Molten Raises $7M to Help Solve Rights and Content Management Challenges
The last 20 years has seen a sea change in the way media companies deliver video to consumers, but back office operations like rights management, licensing, and financials have lagged behind. That's the problem that Molten is looking to solve, and they got a big boost this week when they raised $7 million in funding, including from big name investors like actor Ashton Kutcher, former Walt Disney Company president Michael Ovitz, and Twitter CEO Jack Dorsey, who also sits on the company's board of advisors.
"It's a massive problem, and it's a massive opportunity," says CEO and founder Arjun Mendhi. "The last revolution happened with the dot-com boom. Now we are looking at the re-architecture of the back office.
"If you're a film or production company, you're managing a few hundred titles, a hundred territories, and dozens of platforms and unique rights agreements. The overhead is becoming unmanageable," he adds. "We aren't trying to put a Band-Aid on a fragmented infrastructure, but build a modern one from the ground up."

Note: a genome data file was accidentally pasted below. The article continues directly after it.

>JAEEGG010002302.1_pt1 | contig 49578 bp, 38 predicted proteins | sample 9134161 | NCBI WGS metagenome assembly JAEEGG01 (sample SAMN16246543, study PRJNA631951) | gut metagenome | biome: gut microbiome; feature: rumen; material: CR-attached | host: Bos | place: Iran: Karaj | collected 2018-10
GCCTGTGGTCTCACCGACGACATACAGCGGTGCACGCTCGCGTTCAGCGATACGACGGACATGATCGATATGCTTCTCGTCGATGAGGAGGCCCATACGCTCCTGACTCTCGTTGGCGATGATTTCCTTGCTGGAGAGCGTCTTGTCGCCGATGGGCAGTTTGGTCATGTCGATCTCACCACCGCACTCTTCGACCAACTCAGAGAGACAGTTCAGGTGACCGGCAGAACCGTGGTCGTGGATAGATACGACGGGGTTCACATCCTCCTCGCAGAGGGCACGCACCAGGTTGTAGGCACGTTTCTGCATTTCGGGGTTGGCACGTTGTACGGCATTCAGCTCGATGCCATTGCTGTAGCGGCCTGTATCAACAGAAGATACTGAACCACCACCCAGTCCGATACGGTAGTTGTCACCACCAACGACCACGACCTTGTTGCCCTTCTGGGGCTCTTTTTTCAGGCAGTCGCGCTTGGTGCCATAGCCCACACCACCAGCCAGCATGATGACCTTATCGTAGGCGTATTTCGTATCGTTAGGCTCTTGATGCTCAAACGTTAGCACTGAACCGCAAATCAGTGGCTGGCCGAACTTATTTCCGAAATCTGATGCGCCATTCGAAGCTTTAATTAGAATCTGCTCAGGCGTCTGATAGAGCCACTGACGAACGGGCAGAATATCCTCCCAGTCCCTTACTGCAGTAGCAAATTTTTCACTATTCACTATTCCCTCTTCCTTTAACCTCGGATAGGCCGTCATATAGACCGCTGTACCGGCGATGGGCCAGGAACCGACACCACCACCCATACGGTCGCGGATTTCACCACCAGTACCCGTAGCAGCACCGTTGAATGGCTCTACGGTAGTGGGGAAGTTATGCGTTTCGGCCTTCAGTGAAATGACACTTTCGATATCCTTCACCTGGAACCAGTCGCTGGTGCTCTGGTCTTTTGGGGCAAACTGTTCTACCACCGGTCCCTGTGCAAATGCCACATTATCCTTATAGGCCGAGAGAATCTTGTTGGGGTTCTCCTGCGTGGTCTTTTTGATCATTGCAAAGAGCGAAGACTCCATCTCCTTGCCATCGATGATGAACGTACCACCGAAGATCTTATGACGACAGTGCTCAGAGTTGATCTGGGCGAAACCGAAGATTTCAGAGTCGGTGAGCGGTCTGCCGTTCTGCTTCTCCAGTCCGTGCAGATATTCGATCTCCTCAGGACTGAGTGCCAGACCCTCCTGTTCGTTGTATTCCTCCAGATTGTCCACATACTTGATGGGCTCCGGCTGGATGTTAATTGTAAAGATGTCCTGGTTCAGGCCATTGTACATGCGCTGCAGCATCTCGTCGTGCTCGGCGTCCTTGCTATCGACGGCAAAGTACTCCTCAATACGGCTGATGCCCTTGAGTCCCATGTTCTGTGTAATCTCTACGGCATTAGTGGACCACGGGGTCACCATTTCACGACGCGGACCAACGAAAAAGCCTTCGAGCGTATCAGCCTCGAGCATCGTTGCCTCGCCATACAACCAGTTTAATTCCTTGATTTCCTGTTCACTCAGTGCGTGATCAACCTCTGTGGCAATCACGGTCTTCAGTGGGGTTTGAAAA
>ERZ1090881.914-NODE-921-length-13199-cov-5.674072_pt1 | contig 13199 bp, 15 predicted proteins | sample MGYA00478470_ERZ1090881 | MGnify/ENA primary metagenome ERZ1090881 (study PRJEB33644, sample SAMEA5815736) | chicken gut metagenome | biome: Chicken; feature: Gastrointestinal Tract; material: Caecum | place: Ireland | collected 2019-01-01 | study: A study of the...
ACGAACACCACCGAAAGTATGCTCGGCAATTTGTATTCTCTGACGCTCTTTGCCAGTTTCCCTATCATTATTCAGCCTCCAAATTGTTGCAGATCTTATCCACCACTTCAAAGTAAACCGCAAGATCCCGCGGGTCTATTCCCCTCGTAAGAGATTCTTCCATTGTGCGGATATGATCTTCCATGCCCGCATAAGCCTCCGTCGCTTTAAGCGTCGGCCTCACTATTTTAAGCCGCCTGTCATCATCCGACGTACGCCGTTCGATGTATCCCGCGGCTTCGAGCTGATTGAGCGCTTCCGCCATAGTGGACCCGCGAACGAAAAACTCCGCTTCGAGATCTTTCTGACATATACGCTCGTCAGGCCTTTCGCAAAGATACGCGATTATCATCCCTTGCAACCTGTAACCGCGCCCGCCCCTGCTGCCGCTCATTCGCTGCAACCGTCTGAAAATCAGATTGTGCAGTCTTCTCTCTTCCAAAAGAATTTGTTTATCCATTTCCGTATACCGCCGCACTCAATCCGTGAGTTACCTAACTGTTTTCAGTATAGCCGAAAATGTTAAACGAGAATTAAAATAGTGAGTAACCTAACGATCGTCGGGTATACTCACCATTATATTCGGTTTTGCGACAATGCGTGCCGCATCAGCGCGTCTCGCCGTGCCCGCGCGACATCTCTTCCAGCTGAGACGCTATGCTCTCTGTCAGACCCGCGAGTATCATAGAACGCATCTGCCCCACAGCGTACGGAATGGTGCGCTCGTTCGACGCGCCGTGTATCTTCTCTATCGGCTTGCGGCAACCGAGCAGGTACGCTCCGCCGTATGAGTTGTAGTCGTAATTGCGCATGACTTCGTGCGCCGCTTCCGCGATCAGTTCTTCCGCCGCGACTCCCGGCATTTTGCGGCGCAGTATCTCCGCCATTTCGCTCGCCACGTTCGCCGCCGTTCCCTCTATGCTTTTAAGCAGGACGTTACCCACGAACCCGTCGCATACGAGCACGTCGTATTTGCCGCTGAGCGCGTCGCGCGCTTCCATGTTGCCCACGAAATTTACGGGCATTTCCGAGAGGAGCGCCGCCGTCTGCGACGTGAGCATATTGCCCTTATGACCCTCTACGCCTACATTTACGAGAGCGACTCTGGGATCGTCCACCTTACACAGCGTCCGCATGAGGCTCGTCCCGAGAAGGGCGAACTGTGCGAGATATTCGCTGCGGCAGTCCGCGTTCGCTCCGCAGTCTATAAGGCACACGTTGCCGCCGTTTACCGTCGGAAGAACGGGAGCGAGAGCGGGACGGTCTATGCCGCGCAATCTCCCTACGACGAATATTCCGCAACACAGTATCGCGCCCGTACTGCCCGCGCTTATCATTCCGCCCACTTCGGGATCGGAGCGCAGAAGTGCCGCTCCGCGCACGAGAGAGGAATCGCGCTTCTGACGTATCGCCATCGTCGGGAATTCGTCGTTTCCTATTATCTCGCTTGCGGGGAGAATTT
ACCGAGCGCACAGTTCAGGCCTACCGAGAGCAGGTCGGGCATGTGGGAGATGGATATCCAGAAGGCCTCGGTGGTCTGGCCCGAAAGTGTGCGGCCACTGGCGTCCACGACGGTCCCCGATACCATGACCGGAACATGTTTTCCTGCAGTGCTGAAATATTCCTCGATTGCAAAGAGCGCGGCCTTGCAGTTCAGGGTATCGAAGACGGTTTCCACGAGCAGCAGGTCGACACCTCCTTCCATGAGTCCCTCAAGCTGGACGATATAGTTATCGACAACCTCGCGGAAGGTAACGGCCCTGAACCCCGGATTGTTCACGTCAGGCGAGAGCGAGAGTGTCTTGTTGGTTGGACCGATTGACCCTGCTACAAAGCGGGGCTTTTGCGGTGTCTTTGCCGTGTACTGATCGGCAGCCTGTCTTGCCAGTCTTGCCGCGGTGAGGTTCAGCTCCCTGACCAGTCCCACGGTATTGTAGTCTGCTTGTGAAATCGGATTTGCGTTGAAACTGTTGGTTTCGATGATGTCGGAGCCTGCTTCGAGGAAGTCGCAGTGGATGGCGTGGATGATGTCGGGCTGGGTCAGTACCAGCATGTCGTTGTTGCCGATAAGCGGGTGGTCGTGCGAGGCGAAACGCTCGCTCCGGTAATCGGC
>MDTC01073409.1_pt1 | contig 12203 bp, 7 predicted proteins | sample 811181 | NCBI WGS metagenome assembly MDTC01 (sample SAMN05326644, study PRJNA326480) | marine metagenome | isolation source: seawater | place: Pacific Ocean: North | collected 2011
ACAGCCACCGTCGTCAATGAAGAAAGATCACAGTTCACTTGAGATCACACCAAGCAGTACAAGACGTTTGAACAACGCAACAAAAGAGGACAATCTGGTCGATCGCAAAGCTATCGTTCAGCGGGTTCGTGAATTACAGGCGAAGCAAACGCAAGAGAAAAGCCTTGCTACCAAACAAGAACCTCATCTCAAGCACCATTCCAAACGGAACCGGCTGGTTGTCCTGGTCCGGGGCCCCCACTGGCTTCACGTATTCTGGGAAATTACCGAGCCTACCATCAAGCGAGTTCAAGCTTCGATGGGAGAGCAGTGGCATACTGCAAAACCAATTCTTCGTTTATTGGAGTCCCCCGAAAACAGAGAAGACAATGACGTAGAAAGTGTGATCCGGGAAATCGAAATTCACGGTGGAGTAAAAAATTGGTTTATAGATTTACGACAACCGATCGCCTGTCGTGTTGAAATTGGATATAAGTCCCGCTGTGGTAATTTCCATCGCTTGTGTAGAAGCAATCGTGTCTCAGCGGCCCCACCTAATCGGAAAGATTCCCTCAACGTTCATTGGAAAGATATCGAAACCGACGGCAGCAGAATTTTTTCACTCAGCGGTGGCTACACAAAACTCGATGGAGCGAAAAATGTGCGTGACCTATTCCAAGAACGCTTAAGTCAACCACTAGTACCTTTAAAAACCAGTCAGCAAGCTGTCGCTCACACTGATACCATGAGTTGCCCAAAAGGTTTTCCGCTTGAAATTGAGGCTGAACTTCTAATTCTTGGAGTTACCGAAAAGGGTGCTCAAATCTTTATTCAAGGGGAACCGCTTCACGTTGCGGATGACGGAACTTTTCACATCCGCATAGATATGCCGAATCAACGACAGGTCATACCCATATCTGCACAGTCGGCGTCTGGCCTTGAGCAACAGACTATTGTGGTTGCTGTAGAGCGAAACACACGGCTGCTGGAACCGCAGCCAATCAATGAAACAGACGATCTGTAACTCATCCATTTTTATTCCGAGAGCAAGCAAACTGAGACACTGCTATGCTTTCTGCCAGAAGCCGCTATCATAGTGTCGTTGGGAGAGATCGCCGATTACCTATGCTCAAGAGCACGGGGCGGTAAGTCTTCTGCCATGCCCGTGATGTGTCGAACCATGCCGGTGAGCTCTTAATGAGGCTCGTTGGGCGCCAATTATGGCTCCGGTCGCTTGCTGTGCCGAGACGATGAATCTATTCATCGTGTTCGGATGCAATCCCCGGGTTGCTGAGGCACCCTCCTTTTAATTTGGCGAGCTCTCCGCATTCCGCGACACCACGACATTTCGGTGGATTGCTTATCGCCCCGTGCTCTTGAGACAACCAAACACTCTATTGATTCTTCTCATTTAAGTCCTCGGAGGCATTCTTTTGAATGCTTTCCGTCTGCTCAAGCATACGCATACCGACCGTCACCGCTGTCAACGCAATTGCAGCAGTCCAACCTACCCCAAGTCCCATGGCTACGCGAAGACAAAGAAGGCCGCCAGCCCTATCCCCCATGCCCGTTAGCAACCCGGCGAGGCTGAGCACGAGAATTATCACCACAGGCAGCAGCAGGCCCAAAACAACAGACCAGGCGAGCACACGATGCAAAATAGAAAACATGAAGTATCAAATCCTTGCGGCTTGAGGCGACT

Molten is an enterprise cloud platform that Mendhi says is built as a general-purpose intellectual property infrastructure. Content and distribution companies upload rights data, contracts, and financials into the cloud platform, and then Molten builds apps on top of that data.
Mendhi's background is in both art and science. As an undergraduate, he was a coder by day and played in a rock band at night. The band was approached by producers and other music industry folks and Mendhi saw firsthand how complicated and fraught the world of media rights was. "I had an obsession with the underlying mechanics of the media industry," he says, and he soon quit the band and focused full-time on the tech. "Every time I learned something new about cloud technologies, I thought about how to apply it to the media industry."
Molten's goal, of course, is to not just simplify the ecosystem but allow its customers to generate more revenue. The company now has customers across six continents and manages close to 200 million film and TV rights, he says. The company's business model is based on a licensing fee, and customers pay for only the services they use, such as storage and bandwidth. "Companies typically save 80% of their distribution costs," Mendhi claims.
Mendhi says Molten will use the funding to ramp up R&D as well as increase awareness at a crucial time for the media industry. "It's one of those inflection points that happens once every few decades. We've got five decades of broadcast technology, and now it's all moving to the cloud."
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